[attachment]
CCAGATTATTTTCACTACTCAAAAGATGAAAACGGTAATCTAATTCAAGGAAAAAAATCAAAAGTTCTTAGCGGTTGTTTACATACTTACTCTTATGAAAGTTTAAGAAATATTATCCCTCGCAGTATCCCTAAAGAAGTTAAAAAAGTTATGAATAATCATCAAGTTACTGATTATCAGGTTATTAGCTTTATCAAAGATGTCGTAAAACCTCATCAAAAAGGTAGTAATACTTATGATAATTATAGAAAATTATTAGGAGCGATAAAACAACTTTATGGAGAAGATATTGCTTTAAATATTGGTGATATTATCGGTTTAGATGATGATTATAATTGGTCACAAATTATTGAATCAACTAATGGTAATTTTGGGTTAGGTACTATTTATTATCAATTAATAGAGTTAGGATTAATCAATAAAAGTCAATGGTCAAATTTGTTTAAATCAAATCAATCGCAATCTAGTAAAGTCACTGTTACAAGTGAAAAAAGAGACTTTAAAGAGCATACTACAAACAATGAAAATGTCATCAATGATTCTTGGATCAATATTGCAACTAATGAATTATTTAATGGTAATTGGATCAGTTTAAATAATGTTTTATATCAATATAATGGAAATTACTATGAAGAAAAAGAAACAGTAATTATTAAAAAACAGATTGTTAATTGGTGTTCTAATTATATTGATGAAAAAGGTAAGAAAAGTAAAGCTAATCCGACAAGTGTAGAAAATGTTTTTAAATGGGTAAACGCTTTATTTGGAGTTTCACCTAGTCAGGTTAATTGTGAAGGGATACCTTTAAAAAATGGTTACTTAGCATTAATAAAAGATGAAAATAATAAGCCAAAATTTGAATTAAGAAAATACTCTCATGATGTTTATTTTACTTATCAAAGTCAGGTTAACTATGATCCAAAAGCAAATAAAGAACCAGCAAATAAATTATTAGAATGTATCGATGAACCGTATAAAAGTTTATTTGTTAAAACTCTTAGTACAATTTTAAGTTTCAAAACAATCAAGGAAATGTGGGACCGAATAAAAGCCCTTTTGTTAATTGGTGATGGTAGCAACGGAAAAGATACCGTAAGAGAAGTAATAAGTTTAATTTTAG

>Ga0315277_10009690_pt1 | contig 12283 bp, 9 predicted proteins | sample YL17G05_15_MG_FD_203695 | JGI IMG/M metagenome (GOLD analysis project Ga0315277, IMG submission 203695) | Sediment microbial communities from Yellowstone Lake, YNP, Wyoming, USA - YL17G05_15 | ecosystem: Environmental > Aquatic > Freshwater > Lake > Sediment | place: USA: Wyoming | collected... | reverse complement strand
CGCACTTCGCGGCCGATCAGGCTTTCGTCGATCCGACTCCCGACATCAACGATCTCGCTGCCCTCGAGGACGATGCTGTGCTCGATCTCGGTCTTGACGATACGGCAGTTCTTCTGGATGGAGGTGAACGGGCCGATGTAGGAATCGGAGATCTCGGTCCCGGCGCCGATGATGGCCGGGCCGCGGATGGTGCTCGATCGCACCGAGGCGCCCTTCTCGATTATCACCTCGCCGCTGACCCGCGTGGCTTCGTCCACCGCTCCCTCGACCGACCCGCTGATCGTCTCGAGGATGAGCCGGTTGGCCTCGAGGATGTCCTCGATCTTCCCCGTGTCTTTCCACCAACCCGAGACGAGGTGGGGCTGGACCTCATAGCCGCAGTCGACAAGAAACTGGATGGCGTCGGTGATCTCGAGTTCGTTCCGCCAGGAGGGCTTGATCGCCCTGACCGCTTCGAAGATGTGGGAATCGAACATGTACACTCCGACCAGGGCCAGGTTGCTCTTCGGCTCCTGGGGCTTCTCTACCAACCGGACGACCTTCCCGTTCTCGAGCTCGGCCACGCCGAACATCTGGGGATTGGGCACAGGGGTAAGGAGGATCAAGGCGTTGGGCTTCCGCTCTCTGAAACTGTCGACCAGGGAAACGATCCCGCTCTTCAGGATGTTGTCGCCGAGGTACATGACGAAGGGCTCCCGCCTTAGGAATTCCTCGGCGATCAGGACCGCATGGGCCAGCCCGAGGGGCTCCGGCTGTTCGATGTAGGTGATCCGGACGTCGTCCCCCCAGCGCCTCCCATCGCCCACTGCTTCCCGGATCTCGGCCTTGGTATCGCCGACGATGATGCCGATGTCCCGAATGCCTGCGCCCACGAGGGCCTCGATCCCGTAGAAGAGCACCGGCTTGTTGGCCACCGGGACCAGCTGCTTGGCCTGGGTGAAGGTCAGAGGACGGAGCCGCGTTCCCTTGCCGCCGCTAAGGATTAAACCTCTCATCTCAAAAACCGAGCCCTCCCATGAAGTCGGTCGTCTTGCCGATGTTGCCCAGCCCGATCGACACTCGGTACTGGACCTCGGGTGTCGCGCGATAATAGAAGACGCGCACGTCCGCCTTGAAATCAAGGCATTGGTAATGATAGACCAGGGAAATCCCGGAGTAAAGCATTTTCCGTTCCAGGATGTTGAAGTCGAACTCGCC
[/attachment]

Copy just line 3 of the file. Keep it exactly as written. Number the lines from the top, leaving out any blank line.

CGCACTTCGCGGCCGATCAGGCTTTCGTCGATCCGACTCCCGACATCAACGATCTCGCTGCCCTCGAGGACGATGCTGTGCTCGATCTCGGTCTTGACGATACGGCAGTTCTTCTGGATGGAGGTGAACGGGCCGATGTAGGAATCGGAGATCTCGGTCCCGGCGCCGATGATGGCCGGGCCGCGGATGGTGCTCGATCGCACCGAGGCGCCCTTCTCGATTATCACCTCGCCGCTGACCCGCGTGGCTTCGTCCACCGCTCCCTCGACCGACCCGCTGATCGTCTCGAGGATGAGCCGGTTGGCCTCGAGGATGTCCTCGATCTTCCCCGTGTCTTTCCACCAACCCGAGACGAGGTGGGGCTGGACCTCATAGCCGCAGTCGACAAGAAACTGGATGGCGTCGGTGATCTCGAGTTCGTTCCGCCAGGAGGGCTTGATCGCCCTGACCGCTTCGAAGATGTGGGAATCGAACATGTACACTCCGACCAGGGCCAGGTTGCTCTTCGGCTCCTGGGGCTTCTCTACCAACCGGACGACCTTCCCGTTCTCGAGCTCGGCCACGCCGAACATCTGGGGATTGGGCACAGGGGTAAGGAGGATCAAGGCGTTGGGCTTCCGCTCTCTGAAACTGTCGACCAGGGAAACGATCCCGCTCTTCAGGATGTTGTCGCCGAGGTACATGACGAAGGGCTCCCGCCTTAGGAATTCCTCGGCGATCAGGACCGCATGGGCCAGCCCGAGGGGCTCCGGCTGTTCGATGTAGGTGATCCGGACGTCGTCCCCCCAGCGCCTCCCATCGCCCACTGCTTCCCGGATCTCGGCCTTGGTATCGCCGACGATGATGCCGATGTCCCGAATGCCTGCGCCCACGAGGGCCTCGATCCCGTAGAAGAGCACCGGCTTGTTGGCCACCGGGACCAGCTGCTTGGCCTGGGTGAAGGTCAGAGGACGGAGCCGCGTTCCCTTGCCGCCGCTAAGGATTAAACCTCTCATCTCAAAAACCGAGCCCTCCCATGAAGTCGGTCGTCTTGCCGATGTTGCCCAGCCCGATCGACACTCGGTACTGGACCTCGGGTGTCGCGCGATAATAGAAGACGCGCACGTCCGCCTTGAAATCAAGGCATTGGTAATGATAGACCAGGGAAATCCCGGAGTAAAGCATTTTCCGTTCCAGGATGTTGAAGTCGAACTCGCC